What the Celtics would love to talk about is finding a new home for David Lee. But that is proving difficult, reports Mark Murphy of the Boston Globe.

Lee, who has fallen out of Brad Stevens’ rotation, and would welcome a move to a playoff team that has a role for him, is not drawing suitors.

“David Lee was tough for Golden State to move all of last year,” said the source. “And it finally came down to him being moved for Gerald Wallace. David Lee has no value. It’s his contract. David Lee’s value comes in if they get one of these big name players.” … Isaiah Thomas has been doing his part when it comes to selling players on the virtues of being a Celtic.

Lee is making $15.5 million this season. He’s always mentioned in those superstar trade rumors with Boston because they can use his salary to help match a more expensive players’ contract. But on his own, that’s been a much tougher sell.

Hopefully, the Celtics can find a taker; Lee deserves to be in a place where he has a chance to at least contribute a little. He’s not a starting caliber player anymore, but we saw in the NBA Finals last season in the right circumstance he can play a key role.

Craig Sager and his flashy suits return to All-Star weekend

Craig Sager
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TORONTO (AP) — The All-Star game in New York was a little less colorful last year.

Craig Sager, the TNT sideline reporter known for wearing flashy suits, missed the NBA’s annual midseason gala for the first time since he started doing them in 1988. Another bout with the leukemia he’s been battling for the last few years resurfaced, and Sager was forced to sit out while undergoing more treatments.

Sager considers the All-Star festivities the most important weekend of the season for him, and so it pained him to have to watch on television while receiving his treatments.

“It was hard for me not to be there, but I had to address my health,” Sager said. “To be able to get that in remission and be able to go through this year, it’s going to be extra special for me. I’ve really been looking forward to this a long time.”

That’s right. Sager is back for All-Star weekend in Toronto this year.

He spent the week leading up to it in Houston receiving his monthly treatment, which included a blood transfusion, to make sure he was healthy enough for the trip. Once he arrived in Canada, he was easy to spot.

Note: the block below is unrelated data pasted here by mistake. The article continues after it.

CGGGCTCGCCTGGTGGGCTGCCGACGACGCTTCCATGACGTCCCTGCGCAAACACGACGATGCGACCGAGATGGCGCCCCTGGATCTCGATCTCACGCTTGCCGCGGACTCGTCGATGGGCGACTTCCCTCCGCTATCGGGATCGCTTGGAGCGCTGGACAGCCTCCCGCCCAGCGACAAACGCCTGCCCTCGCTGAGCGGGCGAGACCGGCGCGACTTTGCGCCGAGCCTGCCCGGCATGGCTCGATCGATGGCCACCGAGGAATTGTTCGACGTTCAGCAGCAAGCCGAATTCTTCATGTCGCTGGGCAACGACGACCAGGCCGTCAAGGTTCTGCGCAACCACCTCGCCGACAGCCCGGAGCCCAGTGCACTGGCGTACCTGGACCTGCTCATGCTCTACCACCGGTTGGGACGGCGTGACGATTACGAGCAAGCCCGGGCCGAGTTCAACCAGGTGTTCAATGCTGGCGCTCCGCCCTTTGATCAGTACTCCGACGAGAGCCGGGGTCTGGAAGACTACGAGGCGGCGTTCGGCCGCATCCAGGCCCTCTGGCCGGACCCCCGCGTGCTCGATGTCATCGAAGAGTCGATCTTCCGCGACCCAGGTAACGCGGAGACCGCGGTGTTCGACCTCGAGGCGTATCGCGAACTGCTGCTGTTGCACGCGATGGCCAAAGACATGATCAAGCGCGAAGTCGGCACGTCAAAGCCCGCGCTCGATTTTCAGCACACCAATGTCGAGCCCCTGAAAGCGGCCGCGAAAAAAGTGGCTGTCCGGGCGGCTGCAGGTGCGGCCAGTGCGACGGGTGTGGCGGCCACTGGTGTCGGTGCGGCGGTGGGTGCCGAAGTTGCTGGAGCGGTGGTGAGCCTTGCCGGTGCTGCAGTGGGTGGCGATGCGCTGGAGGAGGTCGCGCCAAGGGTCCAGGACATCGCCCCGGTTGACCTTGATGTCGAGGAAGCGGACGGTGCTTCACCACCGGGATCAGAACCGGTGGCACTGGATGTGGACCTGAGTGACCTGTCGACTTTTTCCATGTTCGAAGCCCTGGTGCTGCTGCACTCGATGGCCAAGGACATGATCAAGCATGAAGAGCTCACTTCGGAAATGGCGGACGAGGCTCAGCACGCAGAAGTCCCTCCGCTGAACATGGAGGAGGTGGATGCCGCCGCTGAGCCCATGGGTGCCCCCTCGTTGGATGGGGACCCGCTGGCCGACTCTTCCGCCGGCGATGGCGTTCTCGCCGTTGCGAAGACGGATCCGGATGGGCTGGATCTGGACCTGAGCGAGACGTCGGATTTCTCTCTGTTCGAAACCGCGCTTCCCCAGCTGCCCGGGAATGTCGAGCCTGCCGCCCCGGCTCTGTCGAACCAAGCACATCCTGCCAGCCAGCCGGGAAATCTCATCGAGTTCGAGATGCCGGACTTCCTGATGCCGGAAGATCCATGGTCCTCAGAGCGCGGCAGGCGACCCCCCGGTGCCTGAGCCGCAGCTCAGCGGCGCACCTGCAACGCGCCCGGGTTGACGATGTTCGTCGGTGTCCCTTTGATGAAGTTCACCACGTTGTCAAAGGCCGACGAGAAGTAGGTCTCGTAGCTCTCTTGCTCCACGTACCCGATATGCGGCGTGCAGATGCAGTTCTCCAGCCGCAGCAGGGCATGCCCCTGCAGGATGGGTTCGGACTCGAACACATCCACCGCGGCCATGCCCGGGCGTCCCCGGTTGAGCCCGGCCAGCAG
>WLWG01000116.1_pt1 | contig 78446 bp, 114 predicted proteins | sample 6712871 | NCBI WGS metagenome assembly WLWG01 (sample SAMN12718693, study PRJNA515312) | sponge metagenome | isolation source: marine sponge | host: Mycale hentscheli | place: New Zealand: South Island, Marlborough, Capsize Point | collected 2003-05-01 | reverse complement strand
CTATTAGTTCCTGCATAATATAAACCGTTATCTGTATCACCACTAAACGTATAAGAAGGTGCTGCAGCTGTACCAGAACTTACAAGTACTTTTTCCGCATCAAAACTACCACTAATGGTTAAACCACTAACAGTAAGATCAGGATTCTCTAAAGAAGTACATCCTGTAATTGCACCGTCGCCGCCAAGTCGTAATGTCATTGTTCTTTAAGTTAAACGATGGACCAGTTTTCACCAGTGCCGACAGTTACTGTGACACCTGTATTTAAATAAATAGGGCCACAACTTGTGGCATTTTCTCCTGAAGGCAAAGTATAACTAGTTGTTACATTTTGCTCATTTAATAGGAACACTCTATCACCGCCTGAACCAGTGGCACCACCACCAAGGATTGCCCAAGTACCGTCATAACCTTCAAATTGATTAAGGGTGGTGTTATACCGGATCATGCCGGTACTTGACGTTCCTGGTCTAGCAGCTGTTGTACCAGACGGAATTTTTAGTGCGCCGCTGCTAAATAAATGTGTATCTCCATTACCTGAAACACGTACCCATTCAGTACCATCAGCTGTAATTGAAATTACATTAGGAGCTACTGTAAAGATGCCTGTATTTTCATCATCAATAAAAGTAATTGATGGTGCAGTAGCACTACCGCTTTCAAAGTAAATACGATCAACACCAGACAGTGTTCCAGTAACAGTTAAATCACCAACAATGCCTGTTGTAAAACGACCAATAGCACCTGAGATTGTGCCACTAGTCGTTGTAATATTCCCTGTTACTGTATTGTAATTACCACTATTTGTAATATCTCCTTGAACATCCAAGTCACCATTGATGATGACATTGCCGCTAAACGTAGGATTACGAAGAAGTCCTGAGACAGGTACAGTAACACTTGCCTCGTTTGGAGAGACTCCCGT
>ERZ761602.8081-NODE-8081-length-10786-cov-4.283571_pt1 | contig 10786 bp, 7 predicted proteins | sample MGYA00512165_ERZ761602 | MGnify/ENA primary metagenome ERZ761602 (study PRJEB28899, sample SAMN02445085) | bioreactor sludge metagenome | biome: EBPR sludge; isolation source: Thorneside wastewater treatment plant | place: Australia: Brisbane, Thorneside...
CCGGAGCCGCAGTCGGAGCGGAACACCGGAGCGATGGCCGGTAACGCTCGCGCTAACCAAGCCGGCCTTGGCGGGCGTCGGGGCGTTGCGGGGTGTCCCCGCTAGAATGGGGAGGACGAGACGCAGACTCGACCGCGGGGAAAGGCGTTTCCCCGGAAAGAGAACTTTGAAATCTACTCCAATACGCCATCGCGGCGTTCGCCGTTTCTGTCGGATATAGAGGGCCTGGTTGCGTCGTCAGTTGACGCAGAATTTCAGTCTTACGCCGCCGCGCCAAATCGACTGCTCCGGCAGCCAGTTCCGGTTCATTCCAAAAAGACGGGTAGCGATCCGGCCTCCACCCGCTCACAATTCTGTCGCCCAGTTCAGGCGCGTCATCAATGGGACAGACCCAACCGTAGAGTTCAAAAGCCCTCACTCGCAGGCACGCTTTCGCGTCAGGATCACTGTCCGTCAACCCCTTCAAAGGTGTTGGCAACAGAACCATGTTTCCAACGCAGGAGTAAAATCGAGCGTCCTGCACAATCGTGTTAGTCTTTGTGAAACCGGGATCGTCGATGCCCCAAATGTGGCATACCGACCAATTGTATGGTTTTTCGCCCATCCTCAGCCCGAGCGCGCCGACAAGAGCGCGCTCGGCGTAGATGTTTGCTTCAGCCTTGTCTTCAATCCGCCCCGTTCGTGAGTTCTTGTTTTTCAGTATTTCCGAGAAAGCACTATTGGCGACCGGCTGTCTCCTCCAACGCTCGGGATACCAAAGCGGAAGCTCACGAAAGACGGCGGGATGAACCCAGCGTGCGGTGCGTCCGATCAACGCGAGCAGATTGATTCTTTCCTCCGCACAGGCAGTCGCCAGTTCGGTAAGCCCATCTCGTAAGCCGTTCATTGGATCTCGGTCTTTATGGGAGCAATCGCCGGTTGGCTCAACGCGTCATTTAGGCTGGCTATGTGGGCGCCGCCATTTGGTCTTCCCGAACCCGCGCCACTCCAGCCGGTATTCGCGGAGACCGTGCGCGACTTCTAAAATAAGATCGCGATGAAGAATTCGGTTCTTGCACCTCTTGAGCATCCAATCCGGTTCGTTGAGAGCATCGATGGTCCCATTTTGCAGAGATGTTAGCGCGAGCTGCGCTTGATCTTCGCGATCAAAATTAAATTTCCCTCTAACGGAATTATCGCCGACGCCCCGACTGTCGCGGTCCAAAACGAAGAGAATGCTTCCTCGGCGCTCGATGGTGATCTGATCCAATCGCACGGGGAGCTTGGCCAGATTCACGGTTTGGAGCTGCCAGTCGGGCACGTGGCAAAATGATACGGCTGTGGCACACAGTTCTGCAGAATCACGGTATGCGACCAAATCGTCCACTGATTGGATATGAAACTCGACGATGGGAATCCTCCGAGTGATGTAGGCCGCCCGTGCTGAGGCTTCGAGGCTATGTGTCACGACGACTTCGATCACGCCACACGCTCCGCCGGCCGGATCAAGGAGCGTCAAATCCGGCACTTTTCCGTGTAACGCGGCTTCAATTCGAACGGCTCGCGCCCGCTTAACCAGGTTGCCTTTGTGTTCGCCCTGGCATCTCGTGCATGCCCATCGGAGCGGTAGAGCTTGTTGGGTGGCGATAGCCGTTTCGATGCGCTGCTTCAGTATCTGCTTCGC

“I just saw him,” Spurs coach and longtime foil Gregg Popovich said after the Western Conference team practiced on Saturday. “His suit spoke to me. It blinded me for a second.”

It’s been an emotional run for Sager, the longtime fixture at NBA games. He has needed two bone marrow transplants and still has to make those treks to Houston once a month. He has returned to the sideline for games this season and is feeling so well that he was scheduled to do both the Saturday night activities that include the 3-point shootout and the dunk contest as well as the game on Sunday.

“I feel great. Got my weight back. Got my strength back,” Sager said. “I’m back to playing golf.”

Two of his youngest children – daughter Riley and son Ryan – will be with him on the court this weekend serving as a ball boy and ball girl.

And of course, Sager will do a round with Popovich on television during a quarter break on Sunday. The two have turned the sideline interview into a passion play,

“He’s been an iconic figure in the NBA. He does a great job,” Popovich said. “His sense of humor is obvious. we have a lot of fun going back and forth with that. To have him back where he belongs, obviously we’re happy for him and his health. But for the league it’s great too, because he’s a fixture that everybody enjoys.”

Sager called the support he has received from Commissioner Adam Silver, coaches, players and fans “humbling” and said he was looking forward to coming back to his favorite event of the season.

“It’s been very uplifting, very therapeutic,” Sager said. “Very supportive on their part. That really has been very helpful to me, my treatment and my drive to get back.”